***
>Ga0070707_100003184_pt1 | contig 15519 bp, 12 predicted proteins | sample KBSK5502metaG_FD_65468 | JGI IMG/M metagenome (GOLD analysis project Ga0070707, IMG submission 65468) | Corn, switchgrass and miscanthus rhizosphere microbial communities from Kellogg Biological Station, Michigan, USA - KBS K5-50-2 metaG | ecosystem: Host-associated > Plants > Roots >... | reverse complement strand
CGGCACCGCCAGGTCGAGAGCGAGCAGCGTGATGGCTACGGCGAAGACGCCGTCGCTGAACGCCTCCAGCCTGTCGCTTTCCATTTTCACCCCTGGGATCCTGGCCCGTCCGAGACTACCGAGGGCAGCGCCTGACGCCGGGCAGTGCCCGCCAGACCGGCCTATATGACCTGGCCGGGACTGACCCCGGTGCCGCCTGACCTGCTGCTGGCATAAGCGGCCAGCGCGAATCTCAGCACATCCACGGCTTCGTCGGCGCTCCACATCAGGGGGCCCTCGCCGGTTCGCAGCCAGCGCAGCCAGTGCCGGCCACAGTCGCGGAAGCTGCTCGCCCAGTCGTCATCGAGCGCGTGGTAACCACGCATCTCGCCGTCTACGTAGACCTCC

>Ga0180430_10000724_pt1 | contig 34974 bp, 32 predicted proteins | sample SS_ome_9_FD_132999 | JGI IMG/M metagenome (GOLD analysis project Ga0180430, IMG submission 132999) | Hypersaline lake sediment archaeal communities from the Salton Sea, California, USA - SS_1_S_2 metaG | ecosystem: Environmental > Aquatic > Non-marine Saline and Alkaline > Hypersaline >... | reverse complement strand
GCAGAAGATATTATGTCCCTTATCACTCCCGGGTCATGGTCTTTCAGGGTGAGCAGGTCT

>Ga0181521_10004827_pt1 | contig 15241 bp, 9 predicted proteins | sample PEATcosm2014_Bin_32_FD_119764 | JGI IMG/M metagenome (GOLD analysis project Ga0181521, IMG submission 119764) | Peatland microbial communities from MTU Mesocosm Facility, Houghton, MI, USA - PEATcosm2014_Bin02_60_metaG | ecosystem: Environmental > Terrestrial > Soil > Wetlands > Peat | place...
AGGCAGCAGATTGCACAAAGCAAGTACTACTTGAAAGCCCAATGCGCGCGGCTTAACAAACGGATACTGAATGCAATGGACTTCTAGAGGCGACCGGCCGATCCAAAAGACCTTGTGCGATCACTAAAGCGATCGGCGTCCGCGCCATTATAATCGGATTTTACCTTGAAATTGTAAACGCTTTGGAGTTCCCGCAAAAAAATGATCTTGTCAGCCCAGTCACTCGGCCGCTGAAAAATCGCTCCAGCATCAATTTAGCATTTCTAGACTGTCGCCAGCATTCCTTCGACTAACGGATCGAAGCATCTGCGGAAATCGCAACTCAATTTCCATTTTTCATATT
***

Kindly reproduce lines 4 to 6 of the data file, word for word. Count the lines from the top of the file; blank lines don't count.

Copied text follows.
GCAGAAGATATTATGTCCCTTATCACTCCCGGGTCATGGTCTTTCAGGGTGAGCAGGTCT

>Ga0181521_10004827_pt1 | contig 15241 bp, 9 predicted proteins | sample PEATcosm2014_Bin_32_FD_119764 | JGI IMG/M metagenome (GOLD analysis project Ga0181521, IMG submission 119764) | Peatland microbial communities from MTU Mesocosm Facility, Houghton, MI, USA - PEATcosm2014_Bin02_60_metaG | ecosystem: Environmental > Terrestrial > Soil > Wetlands > Peat | place...
AGGCAGCAGATTGCACAAAGCAAGTACTACTTGAAAGCCCAATGCGCGCGGCTTAACAAACGGATACTGAATGCAATGGACTTCTAGAGGCGACCGGCCGATCCAAAAGACCTTGTGCGATCACTAAAGCGATCGGCGTCCGCGCCATTATAATCGGATTTTACCTTGAAATTGTAAACGCTTTGGAGTTCCCGCAAAAAAATGATCTTGTCAGCCCAGTCACTCGGCCGCTGAAAAATCGCTCCAGCATCAATTTAGCATTTCTAGACTGTCGCCAGCATTCCTTCGACTAACGGATCGAAGCATCTGCGGAAATCGCAACTCAATTTCCATTTTTCATATT